How useful would it be to possess the technology to see into the future and anticipate imminent needs? Kenneth Mikkelsen, writing for Harvard Business Review, proposes an idea that the best leaders are those who can learn quickly and adapt accordingly, basically becoming clairvoyant all by themselves. A little knowledge smartly shared and applied can go a long way.
Learn or Be Left Behind
Leaders cannot rely on detailed maps to guide them through the realm of change; they need to be able to adjust the way in which they think and then approach problems. They should learn to be content with continually “becoming,” constantly being open to learning new things. In Deloitte’s Global Human Capital Trends 2015 study, a staggering 85% of respondents are in consensus that continuous learning is quite important. Despite this, more companies than ever before are unprepared to address the new challenges dutifully. The key to this transformation of learning is to challenge the way in which we think, which allows for new ways of connecting, collaborating, and accomplishing tasks more quickly and more practically.
In an attempt to help leaders, a process known as “Personal Knowledge Mastery” (PKM) has been established. This lifelong learning strategy inspires professional development through seeking, sense-making, and sharing. The first phase of this method is to seek information and remain current in regards to what is deemed valuable information presently. Being connected to a network of people who can help filter the pertinent information and expose troublesome adversaries is immensely beneficial.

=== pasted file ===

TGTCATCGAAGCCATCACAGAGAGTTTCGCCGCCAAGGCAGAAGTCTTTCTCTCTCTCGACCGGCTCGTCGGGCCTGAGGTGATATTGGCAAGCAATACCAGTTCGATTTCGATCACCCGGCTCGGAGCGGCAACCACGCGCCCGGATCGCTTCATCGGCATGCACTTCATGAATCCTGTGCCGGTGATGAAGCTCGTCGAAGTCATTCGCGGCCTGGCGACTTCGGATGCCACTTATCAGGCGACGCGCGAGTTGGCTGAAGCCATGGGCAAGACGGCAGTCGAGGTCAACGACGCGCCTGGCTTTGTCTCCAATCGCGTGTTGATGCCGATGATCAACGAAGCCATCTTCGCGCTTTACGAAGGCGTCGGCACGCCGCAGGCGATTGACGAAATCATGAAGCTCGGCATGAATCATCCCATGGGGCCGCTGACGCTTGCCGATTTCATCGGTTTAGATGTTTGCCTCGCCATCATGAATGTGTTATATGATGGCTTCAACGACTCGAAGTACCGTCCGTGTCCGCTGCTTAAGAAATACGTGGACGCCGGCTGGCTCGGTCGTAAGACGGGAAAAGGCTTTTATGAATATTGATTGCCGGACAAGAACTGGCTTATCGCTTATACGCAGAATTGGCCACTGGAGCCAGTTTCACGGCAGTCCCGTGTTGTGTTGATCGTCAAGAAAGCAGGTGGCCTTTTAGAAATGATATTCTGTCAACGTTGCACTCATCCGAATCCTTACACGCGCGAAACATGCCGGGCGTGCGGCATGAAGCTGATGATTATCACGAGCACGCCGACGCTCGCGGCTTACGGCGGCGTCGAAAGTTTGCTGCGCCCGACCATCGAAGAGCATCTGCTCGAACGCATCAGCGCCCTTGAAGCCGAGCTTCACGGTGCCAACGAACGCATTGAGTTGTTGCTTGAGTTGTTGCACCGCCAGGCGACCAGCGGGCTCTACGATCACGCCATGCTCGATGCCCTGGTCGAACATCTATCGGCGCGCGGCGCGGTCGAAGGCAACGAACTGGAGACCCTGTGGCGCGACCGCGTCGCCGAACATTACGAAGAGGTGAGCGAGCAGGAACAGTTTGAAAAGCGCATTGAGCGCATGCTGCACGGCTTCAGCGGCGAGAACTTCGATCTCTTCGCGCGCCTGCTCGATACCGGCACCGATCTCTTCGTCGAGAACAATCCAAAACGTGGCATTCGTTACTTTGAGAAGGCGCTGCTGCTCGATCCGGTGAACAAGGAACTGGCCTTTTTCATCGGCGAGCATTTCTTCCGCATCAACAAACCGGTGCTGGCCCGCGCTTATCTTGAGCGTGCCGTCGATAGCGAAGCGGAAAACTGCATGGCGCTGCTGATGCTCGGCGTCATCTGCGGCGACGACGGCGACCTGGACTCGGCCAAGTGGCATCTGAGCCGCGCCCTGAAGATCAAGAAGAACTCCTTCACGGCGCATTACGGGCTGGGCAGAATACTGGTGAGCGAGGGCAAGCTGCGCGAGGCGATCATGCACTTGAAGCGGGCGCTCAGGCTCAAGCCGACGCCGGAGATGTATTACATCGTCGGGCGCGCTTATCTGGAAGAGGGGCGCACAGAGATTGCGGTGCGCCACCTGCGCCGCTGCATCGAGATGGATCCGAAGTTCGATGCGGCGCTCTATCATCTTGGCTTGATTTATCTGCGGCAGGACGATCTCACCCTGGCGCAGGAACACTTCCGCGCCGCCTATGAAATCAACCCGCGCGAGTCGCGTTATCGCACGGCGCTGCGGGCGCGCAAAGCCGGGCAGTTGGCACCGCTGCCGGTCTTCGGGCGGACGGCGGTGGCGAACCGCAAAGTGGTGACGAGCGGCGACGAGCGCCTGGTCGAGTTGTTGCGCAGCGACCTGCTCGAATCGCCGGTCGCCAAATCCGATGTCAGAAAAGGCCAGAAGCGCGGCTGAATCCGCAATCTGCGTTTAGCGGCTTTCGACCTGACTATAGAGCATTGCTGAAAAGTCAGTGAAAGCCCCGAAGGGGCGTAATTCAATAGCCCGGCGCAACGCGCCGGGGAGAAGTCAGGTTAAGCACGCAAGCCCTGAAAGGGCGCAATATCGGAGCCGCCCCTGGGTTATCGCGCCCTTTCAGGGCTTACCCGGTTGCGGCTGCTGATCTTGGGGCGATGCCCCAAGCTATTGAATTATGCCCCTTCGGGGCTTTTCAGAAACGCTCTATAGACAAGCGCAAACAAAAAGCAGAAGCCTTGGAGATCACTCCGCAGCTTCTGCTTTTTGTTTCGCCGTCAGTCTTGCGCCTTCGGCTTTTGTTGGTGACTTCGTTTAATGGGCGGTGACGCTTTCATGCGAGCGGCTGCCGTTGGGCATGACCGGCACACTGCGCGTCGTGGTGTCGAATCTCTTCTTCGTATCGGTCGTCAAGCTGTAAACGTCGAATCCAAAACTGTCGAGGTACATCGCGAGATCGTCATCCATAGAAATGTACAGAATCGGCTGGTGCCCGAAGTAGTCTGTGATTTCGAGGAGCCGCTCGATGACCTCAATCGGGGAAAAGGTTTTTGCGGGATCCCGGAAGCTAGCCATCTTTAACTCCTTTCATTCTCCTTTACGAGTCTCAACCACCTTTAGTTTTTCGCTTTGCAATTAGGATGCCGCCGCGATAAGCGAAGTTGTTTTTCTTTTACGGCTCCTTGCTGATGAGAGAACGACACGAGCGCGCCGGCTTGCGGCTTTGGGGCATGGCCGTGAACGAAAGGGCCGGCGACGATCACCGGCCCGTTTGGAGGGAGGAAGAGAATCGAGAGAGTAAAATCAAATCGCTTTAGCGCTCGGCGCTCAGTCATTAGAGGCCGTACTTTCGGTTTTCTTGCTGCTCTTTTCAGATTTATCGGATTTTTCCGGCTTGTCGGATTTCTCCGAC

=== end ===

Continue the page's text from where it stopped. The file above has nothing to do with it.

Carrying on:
Once the learning is underway, it is time to put that knowledge into practice. This is centered on critical thinking, which helps the knowledge to really stick and become second nature in a sense. Along with this idea, it is good to share resources, ideas, and experiences. Passing this knowledge on or working on it beside a person provides another perspective that could have useful insight; keeping relevant helps to foster respect and trust.
The digital tools designed to help integrate PKM into a demanding schedule are important, but true mastery can only be achieved once a leader can establish trust, respect, and relevance. A leader has the power to include every member of the team in the learning process, which is important when it comes to preventing biases.
You can read the original article here: https://hbr.org/2015/10/the-best-leaders-are-constant-learners